And if you see Bus Jaune, the brand new mountain bike trail, it’s named after the yellow school bus that used to carry skiers to the summit before the first lifts came into operation around 1992.
Mont Grand-Fonds – La Malbaie
The clearing of this mountain began in January 1970 and its official opening took place during the winter season of 1972-1973. With an annual, natural snow cover averaging 500 centimeters, it’s a hidden gem for winter sports lovers that you’ll find as charming as it is exhilarating. Offering downhill and off-piste skiing for the more adventurous, it also boasts over 140 kilometers of cross-country ski trails, 41 kilometers of snowshoe trails as well as a snowmobile relay track!
Discover more interesting stories behind the different ski slope names.
According to the archives, this name was used to designate the Grand-Fonds sector , once known as Sainte-Émérentienne de Grand-Fonds.
If you hear someone shouting across the slopes, it may be someone from Charlevoix as it’s a typical regional expression meaning “to say anything”. Even today, what do we sometimes do in the chairlift? We chouenne!
To build pyres in the mountains, ancestors used horses to help them bring wood down incredibly steep paths. Although horses had great difficulty descending, loggers were a tenacious bunch and continued to use this trail which is today better known as the Pit-Horses Trail. The wood that was salvaged from the mountain was stored at the location of the current main chalet, at the base of the mountain. In summer, the Pit-Horses were also used to reach the mountain summit to pick the abundant blueberries that resulted from a mountain top fire.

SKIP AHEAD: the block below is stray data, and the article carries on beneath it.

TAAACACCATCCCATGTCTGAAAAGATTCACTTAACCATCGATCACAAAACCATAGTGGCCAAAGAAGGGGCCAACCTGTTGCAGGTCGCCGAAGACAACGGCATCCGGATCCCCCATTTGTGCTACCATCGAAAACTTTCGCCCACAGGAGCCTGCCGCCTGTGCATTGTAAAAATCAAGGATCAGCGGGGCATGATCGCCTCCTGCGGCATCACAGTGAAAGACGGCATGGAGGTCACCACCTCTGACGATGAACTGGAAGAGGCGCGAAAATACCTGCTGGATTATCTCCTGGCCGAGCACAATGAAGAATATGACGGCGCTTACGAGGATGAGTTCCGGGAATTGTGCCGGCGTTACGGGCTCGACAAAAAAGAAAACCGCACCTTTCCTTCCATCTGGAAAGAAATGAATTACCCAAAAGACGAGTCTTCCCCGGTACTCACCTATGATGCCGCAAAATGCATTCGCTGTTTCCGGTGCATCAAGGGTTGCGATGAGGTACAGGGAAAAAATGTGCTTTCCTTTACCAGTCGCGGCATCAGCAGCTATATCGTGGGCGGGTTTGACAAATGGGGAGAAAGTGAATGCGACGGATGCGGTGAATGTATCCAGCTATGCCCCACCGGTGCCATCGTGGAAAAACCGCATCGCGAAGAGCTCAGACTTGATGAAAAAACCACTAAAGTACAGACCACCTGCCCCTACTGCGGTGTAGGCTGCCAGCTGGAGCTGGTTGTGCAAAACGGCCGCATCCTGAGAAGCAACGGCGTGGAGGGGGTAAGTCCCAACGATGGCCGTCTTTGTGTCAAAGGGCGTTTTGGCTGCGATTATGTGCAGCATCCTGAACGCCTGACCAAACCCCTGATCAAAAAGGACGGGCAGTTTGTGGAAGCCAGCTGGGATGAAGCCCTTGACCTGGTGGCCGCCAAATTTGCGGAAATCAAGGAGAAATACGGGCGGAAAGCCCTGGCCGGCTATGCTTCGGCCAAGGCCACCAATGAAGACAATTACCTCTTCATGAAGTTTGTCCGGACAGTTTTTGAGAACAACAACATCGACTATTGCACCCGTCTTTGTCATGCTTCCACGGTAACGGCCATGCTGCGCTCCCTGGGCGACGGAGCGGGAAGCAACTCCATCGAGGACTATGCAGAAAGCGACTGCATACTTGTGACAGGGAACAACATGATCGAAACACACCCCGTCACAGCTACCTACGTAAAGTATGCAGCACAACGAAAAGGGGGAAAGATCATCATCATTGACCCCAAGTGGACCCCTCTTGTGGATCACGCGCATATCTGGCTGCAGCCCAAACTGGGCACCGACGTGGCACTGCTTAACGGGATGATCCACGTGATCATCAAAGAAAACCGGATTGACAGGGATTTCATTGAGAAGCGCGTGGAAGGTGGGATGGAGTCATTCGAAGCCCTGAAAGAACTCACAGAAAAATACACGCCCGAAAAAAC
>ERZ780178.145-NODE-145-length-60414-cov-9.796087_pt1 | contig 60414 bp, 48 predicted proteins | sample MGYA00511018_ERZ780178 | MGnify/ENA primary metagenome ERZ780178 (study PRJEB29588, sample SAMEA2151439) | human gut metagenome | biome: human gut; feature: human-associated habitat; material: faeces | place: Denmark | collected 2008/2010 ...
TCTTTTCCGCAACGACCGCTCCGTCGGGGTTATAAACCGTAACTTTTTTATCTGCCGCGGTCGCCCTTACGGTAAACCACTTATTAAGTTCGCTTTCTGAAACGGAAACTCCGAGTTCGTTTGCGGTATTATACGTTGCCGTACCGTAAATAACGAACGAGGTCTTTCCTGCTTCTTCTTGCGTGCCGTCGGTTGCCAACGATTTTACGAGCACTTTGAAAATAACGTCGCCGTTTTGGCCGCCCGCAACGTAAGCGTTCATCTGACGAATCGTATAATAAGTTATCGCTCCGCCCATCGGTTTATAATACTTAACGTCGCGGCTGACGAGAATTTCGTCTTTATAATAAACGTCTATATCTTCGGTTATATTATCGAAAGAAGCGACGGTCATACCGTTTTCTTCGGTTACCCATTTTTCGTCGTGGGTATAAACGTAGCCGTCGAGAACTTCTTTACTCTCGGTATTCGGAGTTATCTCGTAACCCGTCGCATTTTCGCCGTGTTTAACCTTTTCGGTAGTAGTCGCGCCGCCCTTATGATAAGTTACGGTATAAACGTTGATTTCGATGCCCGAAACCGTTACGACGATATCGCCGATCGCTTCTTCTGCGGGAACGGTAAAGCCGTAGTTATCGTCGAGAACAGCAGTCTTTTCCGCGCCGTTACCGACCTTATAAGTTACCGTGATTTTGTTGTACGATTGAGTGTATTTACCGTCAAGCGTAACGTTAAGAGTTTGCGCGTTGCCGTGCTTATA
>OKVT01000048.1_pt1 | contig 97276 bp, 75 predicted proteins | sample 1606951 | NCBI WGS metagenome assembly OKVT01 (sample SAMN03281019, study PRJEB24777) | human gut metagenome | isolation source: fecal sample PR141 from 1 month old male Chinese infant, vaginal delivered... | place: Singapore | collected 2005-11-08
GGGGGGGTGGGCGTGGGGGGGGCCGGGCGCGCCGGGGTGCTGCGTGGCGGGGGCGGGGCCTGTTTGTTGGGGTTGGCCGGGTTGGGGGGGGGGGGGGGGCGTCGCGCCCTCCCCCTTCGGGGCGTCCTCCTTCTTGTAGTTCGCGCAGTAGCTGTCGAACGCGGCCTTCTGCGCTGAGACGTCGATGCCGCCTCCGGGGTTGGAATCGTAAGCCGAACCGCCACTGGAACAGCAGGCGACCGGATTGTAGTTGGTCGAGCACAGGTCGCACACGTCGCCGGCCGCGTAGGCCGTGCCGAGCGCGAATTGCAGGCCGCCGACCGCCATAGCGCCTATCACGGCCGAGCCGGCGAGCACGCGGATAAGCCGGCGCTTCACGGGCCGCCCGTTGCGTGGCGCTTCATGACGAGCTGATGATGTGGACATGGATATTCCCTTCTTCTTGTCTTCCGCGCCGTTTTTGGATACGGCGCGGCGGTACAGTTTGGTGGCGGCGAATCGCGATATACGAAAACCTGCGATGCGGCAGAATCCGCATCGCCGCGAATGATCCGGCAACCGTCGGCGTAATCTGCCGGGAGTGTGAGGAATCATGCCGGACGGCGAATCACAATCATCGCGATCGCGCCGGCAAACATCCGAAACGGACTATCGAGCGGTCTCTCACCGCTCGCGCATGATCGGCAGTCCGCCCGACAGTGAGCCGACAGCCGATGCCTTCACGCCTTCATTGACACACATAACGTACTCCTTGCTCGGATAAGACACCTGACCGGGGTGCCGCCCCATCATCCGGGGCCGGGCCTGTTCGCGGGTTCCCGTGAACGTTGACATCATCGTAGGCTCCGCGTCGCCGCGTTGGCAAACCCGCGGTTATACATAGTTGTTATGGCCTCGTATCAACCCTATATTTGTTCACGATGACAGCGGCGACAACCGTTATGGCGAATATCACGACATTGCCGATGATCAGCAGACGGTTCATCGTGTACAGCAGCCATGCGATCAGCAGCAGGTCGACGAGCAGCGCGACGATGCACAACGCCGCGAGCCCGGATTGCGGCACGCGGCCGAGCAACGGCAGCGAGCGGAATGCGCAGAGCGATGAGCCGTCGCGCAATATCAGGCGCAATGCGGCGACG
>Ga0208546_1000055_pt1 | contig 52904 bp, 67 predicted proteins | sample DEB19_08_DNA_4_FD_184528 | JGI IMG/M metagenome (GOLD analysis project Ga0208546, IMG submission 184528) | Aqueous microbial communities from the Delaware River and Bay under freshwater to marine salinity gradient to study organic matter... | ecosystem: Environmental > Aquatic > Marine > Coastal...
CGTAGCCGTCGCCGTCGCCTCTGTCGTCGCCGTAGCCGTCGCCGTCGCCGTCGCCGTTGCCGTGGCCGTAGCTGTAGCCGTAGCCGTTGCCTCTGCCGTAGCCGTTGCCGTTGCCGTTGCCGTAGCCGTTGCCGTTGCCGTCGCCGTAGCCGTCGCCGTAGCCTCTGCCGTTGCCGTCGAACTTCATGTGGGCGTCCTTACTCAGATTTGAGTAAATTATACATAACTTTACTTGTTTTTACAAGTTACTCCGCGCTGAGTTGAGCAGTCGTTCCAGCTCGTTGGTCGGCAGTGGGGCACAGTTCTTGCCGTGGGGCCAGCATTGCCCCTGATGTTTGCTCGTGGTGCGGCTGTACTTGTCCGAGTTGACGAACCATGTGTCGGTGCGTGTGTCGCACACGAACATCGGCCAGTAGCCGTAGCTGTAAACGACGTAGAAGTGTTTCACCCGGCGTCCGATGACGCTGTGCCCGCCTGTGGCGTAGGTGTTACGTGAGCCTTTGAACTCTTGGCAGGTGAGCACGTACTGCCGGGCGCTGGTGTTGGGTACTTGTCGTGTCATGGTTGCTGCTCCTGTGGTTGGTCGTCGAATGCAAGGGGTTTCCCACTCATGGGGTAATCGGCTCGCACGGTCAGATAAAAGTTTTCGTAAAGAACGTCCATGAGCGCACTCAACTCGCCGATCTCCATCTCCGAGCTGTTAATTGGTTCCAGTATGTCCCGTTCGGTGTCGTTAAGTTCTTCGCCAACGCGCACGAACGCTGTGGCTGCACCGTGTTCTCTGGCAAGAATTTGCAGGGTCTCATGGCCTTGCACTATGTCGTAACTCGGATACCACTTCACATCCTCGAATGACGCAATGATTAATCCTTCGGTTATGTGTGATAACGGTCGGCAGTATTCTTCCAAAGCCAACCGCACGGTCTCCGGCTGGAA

Patrick Maltais was a famous lumberjack living in the Grand-Fonds sector, but was better known to all by his nickname Father Ti-Bé. His great grandson, Joseph Maltais, is currently a ski station patroller – and is just as appreciated as Ti-Bé was.
Mr. Petoche was a forest worker and laborer also known around the village as Mr.Tremblay. Moreover, his house, ‘La Maison Petoche’, still stands and you can see it on your right as you approach the mountain.
Florence was a colorful and eccentric character known for frequently playing the violin in the middle of the street and could be heard singing all over the village. While young boys took pleasure in teasing her, she was a much loved personality – just ask the villagers of Grand-Fonds, many of them still remember her!
At the 1997 Canadian Figure Skating Championships, a skating duo from Baie-Saint-Paul won the gold medal. Marie-Claude Savard-Gagnon and Luc Bradet then qualified to take part in the Nagano Olympic Games in 1998 so this trail was named in their honor.
La Paddy ascent path
Yves Bergeron, known as Paddy to his friends, is one of Mont Grand-Fonds’ biggest skiers and well known personalities. Passionate about off-piste skiing, in 2012 he led a group that began clearing a path that would become the starting point for the Lynx slope. Thank you Yves for literally carving a path for others to follow.
Now you know more about the origin and toponymy of these two must-see Charlevoix ski resorts, it’s time to experience all their fascinating slopes first hand.